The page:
Free Interactive Wine Tasting Course

Would you like to spend two weeks refining your wine tasting skills under the tutelage of a winery owner—for free? Beginning Monday, March 7th, the eGullet Society for Culinary Arts & Letters (www.eGullet.org), fondly referred to by its 13,000 members as eGullet, will be featuring a free course on wine evaluation for its internet readership.

(PRWEB) March 7, 2005 -- Would you like to spend two weeks refining your wine tasting skills under the tutelage of a winery owner—for free?

Beginning Monday, March 7th, the eGullet Society for Culinary Arts & Letters (www.eGullet.org), fondly referred to by its 13,000 members as eGullet, will be featuring a free course on wine evaluation for its internet readership.

Mary Baker, a wine forum host on eGullet and managing partner of Dover Canyon Winery in Paso Robles, will be instructing the class and guiding students through the process of learning to evaluate wines. Baker, who has taught courses on wine evaluation and food and wine pairing, will lead students through a series of short activities and exercises. The course will be online for two weeks, during which time students can ask questions and receive guidance directly from Baker.

"The class will begin with ten basic steps to evaluating wine, " says Baker, "and then we will study how to evaluate specific red and white wine varietals. And we'll conclude by learning to spot winemaking techniques and how they affect wine." Information on constructing an aroma component kit is included, and a wine evaluation guide will also be provided for students to download and print.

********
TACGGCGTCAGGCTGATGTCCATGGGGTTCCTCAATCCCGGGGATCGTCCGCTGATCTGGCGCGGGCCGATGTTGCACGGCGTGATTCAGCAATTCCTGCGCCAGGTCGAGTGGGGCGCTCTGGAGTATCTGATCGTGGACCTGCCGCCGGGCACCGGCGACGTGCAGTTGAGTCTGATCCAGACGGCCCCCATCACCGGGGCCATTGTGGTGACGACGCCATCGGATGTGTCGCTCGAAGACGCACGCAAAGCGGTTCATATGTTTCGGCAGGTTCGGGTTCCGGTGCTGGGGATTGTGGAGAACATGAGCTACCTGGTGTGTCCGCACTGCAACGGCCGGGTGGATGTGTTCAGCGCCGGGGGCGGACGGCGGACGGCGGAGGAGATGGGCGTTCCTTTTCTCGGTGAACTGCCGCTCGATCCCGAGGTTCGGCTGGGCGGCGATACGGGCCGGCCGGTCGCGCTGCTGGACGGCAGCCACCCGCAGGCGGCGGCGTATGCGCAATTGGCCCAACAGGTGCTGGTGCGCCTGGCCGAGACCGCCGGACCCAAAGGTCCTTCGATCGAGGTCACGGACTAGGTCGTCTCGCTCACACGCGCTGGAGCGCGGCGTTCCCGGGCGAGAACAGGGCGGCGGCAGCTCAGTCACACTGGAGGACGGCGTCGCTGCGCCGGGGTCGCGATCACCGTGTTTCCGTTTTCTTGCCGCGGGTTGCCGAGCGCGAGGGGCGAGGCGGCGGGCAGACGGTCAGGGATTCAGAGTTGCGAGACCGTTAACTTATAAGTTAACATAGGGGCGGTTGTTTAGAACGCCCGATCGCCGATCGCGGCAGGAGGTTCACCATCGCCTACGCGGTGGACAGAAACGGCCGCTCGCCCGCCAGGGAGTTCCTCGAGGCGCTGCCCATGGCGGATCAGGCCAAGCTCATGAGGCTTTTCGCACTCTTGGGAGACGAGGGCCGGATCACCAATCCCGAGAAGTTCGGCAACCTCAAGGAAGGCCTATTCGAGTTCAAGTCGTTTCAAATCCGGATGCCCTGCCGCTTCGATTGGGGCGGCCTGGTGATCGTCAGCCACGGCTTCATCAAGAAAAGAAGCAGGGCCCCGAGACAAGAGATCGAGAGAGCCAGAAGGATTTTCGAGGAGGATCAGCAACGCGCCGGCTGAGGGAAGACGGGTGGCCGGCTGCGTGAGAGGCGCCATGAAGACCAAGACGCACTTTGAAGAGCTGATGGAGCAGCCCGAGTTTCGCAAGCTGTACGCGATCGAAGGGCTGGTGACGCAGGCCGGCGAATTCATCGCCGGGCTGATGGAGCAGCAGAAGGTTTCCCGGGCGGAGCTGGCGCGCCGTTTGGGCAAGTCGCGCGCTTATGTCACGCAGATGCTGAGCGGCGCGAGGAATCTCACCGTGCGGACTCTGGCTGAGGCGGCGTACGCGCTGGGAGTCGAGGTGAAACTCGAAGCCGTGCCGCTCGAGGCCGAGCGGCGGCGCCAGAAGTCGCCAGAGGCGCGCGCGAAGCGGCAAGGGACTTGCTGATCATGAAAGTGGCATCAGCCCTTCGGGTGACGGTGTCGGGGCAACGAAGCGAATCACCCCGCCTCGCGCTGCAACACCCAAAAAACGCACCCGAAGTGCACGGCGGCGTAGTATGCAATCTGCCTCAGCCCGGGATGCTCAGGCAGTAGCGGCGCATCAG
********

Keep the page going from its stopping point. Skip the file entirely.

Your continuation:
This free culinary website hosts two ‘Culinary Institute’ sessions per year. Previous instructors have included James Villas, author of Between Bites - Memoirs of a Hungry Hedonist, and Steven Shaw, recently named one of the "35 most fearsome talents in food and wine," by Food & Wine magazine.

The eGullet Society’s Culinary Institute has featured dozens of courses on topics like kitchen science, cooking with disabilities, braising techniques, and pasta. Although each course is given top billing for two weeks, all courses are still open to internet readers, and instructors are on hand to answer questions. In addition to wine tasting, the current semester will feature classes on Indian vegetable dishes, roasting, pasta, condiments, cooking on a budget, and presentation.

How do you register? Just log in, check the list of recommended wines, buy a few bottles, and get comfy with your computer, suggests Baker. "It would be a fun course to share with friends," she points out. "If you invite five friends over for an evening of internet wine evaluation and everyone brings a bottle of wine, you’ll get to evaluate six wines for the price of one."

Baker co-hosts the eGullet wine forum with Brad Ballinger of St. Paul, Minnesota. In addition to the Culinary Institute wine course, Baker and Ballinger post educational Wine 101 threads in the wine forum. "The threads stay open continuously, and we have a Wine 101 index, so new members can easily find and read the topics, or ask questions," says Baker.

"The eGullet forums and site stay focused on culinary content, so you won’t find superfluous chatter about babysitters and car repairs when you’re looking for solid material," says Baker. "And we try to provide a range of topics in the wine forum for novices to sophisticates, so that everyone can interact and learn."

Baker and Ballinger also sponsor a wine-of-the-week tasting tag, featuring readily accessible and affordable wines. "We have lots of sophisticated wine reviews in the forum," says Baker, "but many of those wines are not widely available or they’re sold out. This idea came out of a lively debate on east coast vs. west coast preferences. We thought, ‘hey, let’s all find the same wine and sit down and drink it together at our virtual table.’ It’s more about studying personal preferences in wine than learning to write reviews. We’re learning a lot about each other."

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Source :  http://www.prweb.com/releases/2005/3/prweb215361.htm